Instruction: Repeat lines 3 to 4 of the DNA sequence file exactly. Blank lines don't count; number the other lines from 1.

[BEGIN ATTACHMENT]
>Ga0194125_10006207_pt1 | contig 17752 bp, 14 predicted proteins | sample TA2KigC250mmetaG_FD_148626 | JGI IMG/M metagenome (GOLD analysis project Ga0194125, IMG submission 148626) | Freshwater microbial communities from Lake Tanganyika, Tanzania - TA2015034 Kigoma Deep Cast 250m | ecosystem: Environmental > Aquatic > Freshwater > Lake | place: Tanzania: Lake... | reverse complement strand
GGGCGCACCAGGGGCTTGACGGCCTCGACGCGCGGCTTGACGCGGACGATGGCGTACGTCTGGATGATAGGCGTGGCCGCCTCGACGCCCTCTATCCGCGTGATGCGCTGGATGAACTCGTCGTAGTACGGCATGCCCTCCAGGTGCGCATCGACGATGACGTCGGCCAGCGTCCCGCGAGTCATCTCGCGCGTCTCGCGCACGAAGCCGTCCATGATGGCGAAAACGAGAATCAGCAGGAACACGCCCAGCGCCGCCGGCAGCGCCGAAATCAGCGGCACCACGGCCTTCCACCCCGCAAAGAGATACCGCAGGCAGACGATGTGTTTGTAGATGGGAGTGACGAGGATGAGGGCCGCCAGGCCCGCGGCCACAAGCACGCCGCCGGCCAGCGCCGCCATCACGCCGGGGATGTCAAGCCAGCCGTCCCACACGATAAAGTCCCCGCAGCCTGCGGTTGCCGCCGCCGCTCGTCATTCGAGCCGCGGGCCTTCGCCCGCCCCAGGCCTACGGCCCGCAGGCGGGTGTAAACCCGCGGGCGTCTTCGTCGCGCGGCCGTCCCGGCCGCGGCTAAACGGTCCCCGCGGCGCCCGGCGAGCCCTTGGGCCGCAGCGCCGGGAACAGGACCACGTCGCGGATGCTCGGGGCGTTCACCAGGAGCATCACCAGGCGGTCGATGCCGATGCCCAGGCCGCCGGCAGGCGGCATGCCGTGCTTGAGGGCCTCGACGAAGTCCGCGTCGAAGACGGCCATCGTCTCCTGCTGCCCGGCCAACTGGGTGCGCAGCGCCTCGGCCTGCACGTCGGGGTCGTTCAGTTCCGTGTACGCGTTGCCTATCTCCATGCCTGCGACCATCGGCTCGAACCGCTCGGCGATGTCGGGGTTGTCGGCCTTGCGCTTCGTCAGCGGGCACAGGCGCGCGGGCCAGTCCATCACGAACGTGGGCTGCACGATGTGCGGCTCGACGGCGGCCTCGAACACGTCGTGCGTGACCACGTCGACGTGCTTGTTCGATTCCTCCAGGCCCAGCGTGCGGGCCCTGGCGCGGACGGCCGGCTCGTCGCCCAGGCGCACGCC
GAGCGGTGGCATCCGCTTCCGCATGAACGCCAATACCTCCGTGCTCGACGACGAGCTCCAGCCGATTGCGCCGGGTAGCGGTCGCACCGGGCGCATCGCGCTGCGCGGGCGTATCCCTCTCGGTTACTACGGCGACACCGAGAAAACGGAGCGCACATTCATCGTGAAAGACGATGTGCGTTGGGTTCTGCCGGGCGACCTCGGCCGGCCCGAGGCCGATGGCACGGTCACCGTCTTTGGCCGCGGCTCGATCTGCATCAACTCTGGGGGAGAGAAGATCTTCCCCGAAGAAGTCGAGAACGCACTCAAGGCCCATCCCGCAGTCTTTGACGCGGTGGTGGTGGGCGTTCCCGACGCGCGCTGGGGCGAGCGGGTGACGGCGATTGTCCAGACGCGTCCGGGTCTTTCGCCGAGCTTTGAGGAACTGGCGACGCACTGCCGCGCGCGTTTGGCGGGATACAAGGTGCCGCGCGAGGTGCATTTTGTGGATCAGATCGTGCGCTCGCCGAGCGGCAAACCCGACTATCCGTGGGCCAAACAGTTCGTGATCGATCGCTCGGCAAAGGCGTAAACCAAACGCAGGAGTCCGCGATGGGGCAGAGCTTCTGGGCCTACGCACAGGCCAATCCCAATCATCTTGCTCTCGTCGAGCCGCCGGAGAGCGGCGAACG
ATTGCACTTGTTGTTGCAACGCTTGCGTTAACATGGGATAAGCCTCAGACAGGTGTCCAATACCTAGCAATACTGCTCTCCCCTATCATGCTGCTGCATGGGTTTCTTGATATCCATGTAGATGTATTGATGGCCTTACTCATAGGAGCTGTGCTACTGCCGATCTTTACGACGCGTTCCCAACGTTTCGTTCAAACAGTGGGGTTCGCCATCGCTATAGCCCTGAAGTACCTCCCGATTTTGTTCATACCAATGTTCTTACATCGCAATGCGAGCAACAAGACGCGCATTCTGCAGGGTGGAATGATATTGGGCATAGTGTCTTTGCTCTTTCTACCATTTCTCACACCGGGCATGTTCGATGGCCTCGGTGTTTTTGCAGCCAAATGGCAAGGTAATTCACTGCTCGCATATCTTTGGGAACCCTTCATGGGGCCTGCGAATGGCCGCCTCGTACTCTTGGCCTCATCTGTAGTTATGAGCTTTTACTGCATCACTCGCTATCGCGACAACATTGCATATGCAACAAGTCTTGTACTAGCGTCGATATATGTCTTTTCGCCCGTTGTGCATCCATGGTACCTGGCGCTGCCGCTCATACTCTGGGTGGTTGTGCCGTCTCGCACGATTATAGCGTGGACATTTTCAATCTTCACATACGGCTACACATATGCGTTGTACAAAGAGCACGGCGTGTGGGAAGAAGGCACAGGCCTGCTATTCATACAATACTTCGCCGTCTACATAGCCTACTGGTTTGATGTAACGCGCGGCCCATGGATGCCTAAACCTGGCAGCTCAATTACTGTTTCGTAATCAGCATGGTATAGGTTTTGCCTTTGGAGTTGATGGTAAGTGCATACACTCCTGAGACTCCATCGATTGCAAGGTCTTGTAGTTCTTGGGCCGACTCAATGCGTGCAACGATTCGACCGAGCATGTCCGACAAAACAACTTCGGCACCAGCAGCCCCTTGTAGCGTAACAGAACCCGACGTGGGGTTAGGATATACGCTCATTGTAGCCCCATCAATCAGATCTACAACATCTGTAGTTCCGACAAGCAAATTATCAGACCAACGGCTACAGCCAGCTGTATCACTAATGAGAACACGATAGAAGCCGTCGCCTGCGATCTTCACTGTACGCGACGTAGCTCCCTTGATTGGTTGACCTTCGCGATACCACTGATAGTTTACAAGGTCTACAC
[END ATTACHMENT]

GAGCGGTGGCATCCGCTTCCGCATGAACGCCAATACCTCCGTGCTCGACGACGAGCTCCAGCCGATTGCGCCGGGTAGCGGTCGCACCGGGCGCATCGCGCTGCGCGGGCGTATCCCTCTCGGTTACTACGGCGACACCGAGAAAACGGAGCGCACATTCATCGTGAAAGACGATGTGCGTTGGGTTCTGCCGGGCGACCTCGGCCGGCCCGAGGCCGATGGCACGGTCACCGTCTTTGGCCGCGGCTCGATCTGCATCAACTCTGGGGGAGAGAAGATCTTCCCCGAAGAAGTCGAGAACGCACTCAAGGCCCATCCCGCAGTCTTTGACGCGGTGGTGGTGGGCGTTCCCGACGCGCGCTGGGGCGAGCGGGTGACGGCGATTGTCCAGACGCGTCCGGGTCTTTCGCCGAGCTTTGAGGAACTGGCGACGCACTGCCGCGCGCGTTTGGCGGGATACAAGGTGCCGCGCGAGGTGCATTTTGTGGATCAGATCGTGCGCTCGCCGAGCGGCAAACCCGACTATCCGTGGGCCAAACAGTTCGTGATCGATCGCTCGGCAAAGGCGTAAACCAAACGCAGGAGTCCGCGATGGGGCAGAGCTTCTGGGCCTACGCACAGGCCAATCCCAATCATCTTGCTCTCGTCGAGCCGCCGGAGAGCGGCGAACG
ATTGCACTTGTTGTTGCAACGCTTGCGTTAACATGGGATAAGCCTCAGACAGGTGTCCAATACCTAGCAATACTGCTCTCCCCTATCATGCTGCTGCATGGGTTTCTTGATATCCATGTAGATGTATTGATGGCCTTACTCATAGGAGCTGTGCTACTGCCGATCTTTACGACGCGTTCCCAACGTTTCGTTCAAACAGTGGGGTTCGCCATCGCTATAGCCCTGAAGTACCTCCCGATTTTGTTCATACCAATGTTCTTACATCGCAATGCGAGCAACAAGACGCGCATTCTGCAGGGTGGAATGATATTGGGCATAGTGTCTTTGCTCTTTCTACCATTTCTCACACCGGGCATGTTCGATGGCCTCGGTGTTTTTGCAGCCAAATGGCAAGGTAATTCACTGCTCGCATATCTTTGGGAACCCTTCATGGGGCCTGCGAATGGCCGCCTCGTACTCTTGGCCTCATCTGTAGTTATGAGCTTTTACTGCATCACTCGCTATCGCGACAACATTGCATATGCAACAAGTCTTGTACTAGCGTCGATATATGTCTTTTCGCCCGTTGTGCATCCATGGTACCTGGCGCTGCCGCTCATACTCTGGGTGGTTGTGCCGTCTCGCACGATTATAGCGTGGACATTTTCAATCTTCACATACGGCTACACATATGCGTTGTACAAAGAGCACGGCGTGTGGGAAGAAGGCACAGGCCTGCTATTCATACAATACTTCGCCGTCTACATAGCCTACTGGTTTGATGTAACGCGCGGCCCATGGATGCCTAAACCTGGCAGCTCAATTACTGTTTCGTAATCAGCATGGTATAGGTTTTGCCTTTGGAGTTGATGGTAAGTGCATACACTCCTGAGACTCCATCGATTGCAAGGTCTTGTAGTTCTTGGGCCGACTCAATGCGTGCAACGATTCGACCGAGCATGTCCGACAAAACAACTTCGGCACCAGCAGCCCCTTGTAGCGTAACAGAACCCGACGTGGGGTTAGGATATACGCTCATTGTAGCCCCATCAATCAGATCTACAACATCTGTAGTTCCGACAAGCAAATTATCAGACCAACGGCTACAGCCAGCTGTATCACTAATGAGAACACGATAGAAGCCGTCGCCTGCGATCTTCACTGTACGCGACGTAGCTCCCTTGATTGGTTGACCTTCGCGATACCACTGATAGTTTACAAGGTCTACAC